Separation Anxiety Disorder
Early childhood development includes several fairly predictable phases, one of which is separation anxiety. This typically occurs between eight months and two years of age, and the primary feature is that the infant shows signs of anxiety when separated from his or her main caregiver.
At around eight months old, infants begin to gain some idea of what the world is like. They become familiar with their normal home environment, and learn the difference between home and other places. They recognize their main caregivers as being familiar, safe, and comforting.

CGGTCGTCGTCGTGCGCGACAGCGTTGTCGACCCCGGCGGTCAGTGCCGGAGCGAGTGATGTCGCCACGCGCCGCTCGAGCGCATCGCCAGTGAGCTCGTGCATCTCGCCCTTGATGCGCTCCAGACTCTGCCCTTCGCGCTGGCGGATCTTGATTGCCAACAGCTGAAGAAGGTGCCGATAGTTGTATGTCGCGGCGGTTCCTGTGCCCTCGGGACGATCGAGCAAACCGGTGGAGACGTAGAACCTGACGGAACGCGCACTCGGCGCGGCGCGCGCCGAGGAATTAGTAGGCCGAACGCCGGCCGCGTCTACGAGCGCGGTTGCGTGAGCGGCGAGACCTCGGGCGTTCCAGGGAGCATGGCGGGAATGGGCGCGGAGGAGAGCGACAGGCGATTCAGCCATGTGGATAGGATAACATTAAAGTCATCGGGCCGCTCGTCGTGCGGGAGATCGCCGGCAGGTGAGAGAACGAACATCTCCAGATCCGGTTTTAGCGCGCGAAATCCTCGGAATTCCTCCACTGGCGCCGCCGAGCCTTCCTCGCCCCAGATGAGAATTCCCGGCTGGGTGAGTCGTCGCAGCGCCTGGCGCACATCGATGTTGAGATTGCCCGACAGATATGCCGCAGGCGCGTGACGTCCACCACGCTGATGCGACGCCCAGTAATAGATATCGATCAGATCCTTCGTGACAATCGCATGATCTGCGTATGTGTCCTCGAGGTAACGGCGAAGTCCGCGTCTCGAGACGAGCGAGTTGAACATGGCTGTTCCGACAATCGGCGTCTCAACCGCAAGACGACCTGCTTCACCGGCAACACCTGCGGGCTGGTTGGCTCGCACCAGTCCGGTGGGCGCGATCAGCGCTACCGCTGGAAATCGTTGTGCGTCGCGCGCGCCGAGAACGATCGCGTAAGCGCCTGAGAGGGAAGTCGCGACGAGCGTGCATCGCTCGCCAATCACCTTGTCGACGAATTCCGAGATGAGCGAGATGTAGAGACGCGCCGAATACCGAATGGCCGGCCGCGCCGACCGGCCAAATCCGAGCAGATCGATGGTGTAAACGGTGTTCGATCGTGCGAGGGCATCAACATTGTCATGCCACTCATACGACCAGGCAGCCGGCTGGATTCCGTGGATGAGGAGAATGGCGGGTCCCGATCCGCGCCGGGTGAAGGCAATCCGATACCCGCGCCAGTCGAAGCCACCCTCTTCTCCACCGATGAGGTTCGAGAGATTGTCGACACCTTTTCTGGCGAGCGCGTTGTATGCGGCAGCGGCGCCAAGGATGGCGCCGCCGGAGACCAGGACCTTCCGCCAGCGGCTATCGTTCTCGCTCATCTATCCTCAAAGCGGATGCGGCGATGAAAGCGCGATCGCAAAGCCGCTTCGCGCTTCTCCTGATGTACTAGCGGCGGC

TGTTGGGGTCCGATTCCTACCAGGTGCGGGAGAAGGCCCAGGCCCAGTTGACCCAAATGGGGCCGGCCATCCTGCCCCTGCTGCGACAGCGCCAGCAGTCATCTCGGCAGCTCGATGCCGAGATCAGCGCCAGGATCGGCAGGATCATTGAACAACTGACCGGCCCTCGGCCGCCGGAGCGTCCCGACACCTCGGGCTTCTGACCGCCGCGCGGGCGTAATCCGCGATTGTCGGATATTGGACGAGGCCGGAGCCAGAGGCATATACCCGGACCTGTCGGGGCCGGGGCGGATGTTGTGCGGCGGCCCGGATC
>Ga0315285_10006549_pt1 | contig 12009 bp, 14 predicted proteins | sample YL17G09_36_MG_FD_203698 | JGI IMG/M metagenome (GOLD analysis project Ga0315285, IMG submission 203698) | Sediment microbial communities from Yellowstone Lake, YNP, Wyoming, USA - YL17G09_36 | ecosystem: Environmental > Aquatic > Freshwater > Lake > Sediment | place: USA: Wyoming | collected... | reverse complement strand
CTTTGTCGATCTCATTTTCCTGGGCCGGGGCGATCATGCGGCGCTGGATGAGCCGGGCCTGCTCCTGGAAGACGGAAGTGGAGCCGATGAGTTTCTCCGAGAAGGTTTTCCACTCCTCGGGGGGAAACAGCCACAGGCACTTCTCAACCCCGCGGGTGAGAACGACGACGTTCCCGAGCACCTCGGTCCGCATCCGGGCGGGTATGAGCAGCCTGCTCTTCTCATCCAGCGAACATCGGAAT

With the link between home and safety firmly established, infants begin to show signs of anxiety or fright when in unfamiliar places, or when separated from their caregivers.
As the infant grows, he or she begins to understand that separation from home and caregivers is only temporary, and that these familiar people and situations will return. By two years of age, signs of separation anxiety usually begin to cease, providing that the child feels safe in his or her home environment, can trust that caregivers will return when they are gone, and has also been able to form trusting relationships with other people.